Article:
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Local Editorials

Children must be watchers, participators to become literate

Literacy looms everywhere in our everyday life giving us many opportunities to interact with our children and others. We might be putting dishes in the dishwasher or fixing a car, working on a craft, bowling, etc. and conversation flows naturally. 

A child needs to be a watcher, as well as a participator to become literate.  Too often we fill their time with activity and inhibit them from thinking through.  It is thinking about experiences and what we read, that adds most to our literacy. 

If you still hand wash dishes, why do most of us wash our glasses first, then our less dirty dishes, then our most dirty dishes?  Or when an appliance acts up, why do we check the plug, the dials, etc. before we call an expert. 

These simple acts may be “old hat” to us, but they are new thoughts to a child.  Take time to explain and share an experience with a child.

Children of all ages (aren’t we just grown-up children) need to be encouraged to read daily.  Just reading fifteen minutes a day for two weeks allows us to finish a book. 

Marking our place with a bookmark allows us to pick up a book and start reading where we left off.  Exciting looking bookmarks and book labels encourage reading.  Most of us like to see our name mark the spot.

It’s scary to think that the average eighth grader watches 21 hours of television plus participates in electronic games, but reads only two hours a week outside of school.

Bedtime reading need not stop at a certain age.  It does take different forms, but most of us like to read aloud and listen to others read. 

This practice fine tunes listening skills.  After the shared time, let them read for thirty minutes before it is time for lights out.

Be active in their reading. After they finish a book ask them questions like, “Where did the story take place?”; “Describe the people in the story so I can get a picture of them.”; “Were there any surprises in the story for you?”; “Do you agree with the author in his/her solution?”  “Would you recommend the book for me to read?”

Bedtime is also a time to discuss a sports article in the newspaper, or a comic strip you both like. Comic strips are very good about using symbols which increases critical thinking skills also. 

Encouraging the adolescent to read more than the words and to read for understanding and to learn new strategies are essential ingredients to progress towards true literacy.

Greatness is not always recognized.  Sometimes we look at famous people and compare ourselves to them. Could you speak before you were four and read before you were seven? Einstein couldn’t. Were you a whiz at school?  Isaac Newton did poorly in school. Winston Churchill failed sixth grade. Louis Pasteur was rated as “mediocre” in chemistry when he attended the Royal College. Leo Tolstoy flunked out of college. So, failure in one area doesn’t mean there is no hope.  

   Written language equals oral language. It acts as a reminder. It links us with each other and affects our life. “Children who know they are loved, know they have a purpose, and know they have a hope are prepared for anything this world wants to dish up.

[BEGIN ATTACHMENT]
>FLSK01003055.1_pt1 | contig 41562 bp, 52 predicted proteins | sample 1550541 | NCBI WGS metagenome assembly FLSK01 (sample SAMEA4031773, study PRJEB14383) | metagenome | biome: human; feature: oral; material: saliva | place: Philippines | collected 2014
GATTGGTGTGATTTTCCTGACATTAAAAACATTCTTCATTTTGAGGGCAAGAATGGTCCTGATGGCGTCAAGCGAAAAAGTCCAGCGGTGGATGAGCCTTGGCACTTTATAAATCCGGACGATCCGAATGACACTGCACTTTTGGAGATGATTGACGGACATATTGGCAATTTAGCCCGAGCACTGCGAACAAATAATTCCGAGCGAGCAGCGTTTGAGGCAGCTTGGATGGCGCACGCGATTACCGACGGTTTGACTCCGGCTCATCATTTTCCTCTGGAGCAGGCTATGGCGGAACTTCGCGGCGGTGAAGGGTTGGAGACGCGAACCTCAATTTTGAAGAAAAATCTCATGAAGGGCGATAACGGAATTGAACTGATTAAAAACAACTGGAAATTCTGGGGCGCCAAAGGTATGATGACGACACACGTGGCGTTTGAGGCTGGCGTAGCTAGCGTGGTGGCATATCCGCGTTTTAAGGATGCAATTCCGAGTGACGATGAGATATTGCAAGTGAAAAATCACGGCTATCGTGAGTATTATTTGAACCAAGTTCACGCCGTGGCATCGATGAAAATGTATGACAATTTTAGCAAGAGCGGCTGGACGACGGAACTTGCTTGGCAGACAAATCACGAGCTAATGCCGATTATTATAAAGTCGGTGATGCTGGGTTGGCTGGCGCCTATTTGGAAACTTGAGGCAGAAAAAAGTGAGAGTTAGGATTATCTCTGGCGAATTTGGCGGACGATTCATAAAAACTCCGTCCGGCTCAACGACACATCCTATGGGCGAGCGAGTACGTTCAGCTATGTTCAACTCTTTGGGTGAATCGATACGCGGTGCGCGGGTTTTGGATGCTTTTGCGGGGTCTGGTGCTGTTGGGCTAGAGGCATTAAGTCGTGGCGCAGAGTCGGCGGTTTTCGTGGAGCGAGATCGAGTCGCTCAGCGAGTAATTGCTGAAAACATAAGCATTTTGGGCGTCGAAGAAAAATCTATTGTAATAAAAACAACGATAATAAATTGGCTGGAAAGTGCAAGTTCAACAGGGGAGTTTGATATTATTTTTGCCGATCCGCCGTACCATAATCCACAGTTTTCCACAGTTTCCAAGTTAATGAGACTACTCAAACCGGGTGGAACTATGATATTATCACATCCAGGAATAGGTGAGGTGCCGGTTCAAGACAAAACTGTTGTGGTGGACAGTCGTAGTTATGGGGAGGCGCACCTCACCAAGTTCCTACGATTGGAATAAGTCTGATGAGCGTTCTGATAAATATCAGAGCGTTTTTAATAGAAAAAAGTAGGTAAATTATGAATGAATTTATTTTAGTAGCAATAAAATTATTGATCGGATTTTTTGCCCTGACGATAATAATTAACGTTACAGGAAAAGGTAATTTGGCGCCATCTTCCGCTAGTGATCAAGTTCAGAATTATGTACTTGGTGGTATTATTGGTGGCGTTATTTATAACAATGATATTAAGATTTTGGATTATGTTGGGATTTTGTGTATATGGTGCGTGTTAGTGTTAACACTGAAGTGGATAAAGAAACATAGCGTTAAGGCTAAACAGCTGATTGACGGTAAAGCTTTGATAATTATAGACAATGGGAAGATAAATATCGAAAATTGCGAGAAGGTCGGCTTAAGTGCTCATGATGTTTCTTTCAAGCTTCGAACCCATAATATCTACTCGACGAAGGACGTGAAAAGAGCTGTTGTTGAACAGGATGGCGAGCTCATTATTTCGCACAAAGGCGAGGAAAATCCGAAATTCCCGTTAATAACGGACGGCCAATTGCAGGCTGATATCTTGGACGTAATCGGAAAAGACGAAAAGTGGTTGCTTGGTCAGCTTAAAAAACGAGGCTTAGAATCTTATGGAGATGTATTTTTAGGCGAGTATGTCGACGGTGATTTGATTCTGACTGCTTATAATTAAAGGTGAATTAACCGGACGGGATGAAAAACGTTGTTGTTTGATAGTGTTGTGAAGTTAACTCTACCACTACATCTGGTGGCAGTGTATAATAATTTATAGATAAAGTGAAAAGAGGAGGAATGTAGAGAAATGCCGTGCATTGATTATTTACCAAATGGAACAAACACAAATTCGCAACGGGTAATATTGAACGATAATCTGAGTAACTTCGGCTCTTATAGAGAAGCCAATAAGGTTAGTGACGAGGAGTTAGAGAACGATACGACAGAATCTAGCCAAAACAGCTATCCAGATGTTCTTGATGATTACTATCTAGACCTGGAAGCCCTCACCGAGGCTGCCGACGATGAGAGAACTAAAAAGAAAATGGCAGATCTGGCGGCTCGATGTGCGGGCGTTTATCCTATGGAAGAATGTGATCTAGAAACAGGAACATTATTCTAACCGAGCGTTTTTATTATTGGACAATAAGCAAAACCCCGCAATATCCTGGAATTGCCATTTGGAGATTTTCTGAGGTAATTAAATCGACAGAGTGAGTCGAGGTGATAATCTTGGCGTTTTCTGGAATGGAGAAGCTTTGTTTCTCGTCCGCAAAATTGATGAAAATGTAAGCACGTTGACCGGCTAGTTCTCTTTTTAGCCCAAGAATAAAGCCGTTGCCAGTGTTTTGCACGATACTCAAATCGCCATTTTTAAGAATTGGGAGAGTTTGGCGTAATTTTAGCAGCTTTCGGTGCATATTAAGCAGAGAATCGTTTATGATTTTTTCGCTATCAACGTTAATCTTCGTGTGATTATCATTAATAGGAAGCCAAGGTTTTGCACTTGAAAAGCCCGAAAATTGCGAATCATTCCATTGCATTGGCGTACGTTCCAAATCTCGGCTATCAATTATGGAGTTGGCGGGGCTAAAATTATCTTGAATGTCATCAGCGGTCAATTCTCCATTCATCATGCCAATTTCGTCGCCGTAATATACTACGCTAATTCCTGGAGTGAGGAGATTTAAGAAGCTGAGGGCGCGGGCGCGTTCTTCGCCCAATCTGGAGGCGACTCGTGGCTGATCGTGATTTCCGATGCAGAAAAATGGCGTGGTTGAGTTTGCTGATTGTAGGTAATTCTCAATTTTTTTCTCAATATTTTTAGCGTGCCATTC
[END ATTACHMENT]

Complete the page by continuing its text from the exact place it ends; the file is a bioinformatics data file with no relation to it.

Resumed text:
A secure, loving home is the only environment that naturally satisfies these needs.” (Tim Kimmel in Little House on the Freeway)

Kimmel also says, “Children receive more confidence from a hug than they do from a good grade on their report card. They get more mileage out of a compliment than they do out of an expensive store-bought gift.  Affections-meaningful touch and affirming words-form a wall of protection around a child’s confidence.”

If you as a parent don’t set boundaries for yourself, how do you know when you’ve done “right”?  Boundaries set the scene for success holding goals together.

Your children desperately want to please you. Give them a chance. Take time for them and love them enough to teach them how far is too far. Ideally set boundaries that stretch as your children mature.

Neglect is perhaps the most common abuse.  Neglect comes in the form of over structuring your child’s life, so they can’t navigate on their own, or viewing them as a nuisance that inhibits you from getting or doing what you want.  Either way is more about you than about the child.

Some things a child remembers as an adult are Mom/Dad loved me enough to: set reasonable boundaries that stretched as I grew; say “no” and mean it; to come to my school’s open house, program, play, game, etc. even when I knew they’d rather be doing their own thing; accept me as I am, not believing I am perfect, nor that I am evil; listen to what I say all the way through, even when their decision isn’t going to change; take time to guide me, and help me pick up the pieces when I’ve gone against their advice; consider me a joy most of the time, not an inconvenience.

Remember you only can guide a child for a few years, then he/she is in control. Your positive influence is a big contribution to society. 

You may have to put off some of your wants to meet some of your children’s needs. You may need to choose to do things differently than your parents did with you.

You can choose to never start, or you may choose to stop abuse even if you were abused in your own childhood.

Your child learns to read best if he comes from a safe, caring, environment. You have the power to create such an environment and you do have input on the kind of environments others create for their children.

Until next week — Christine Pauley

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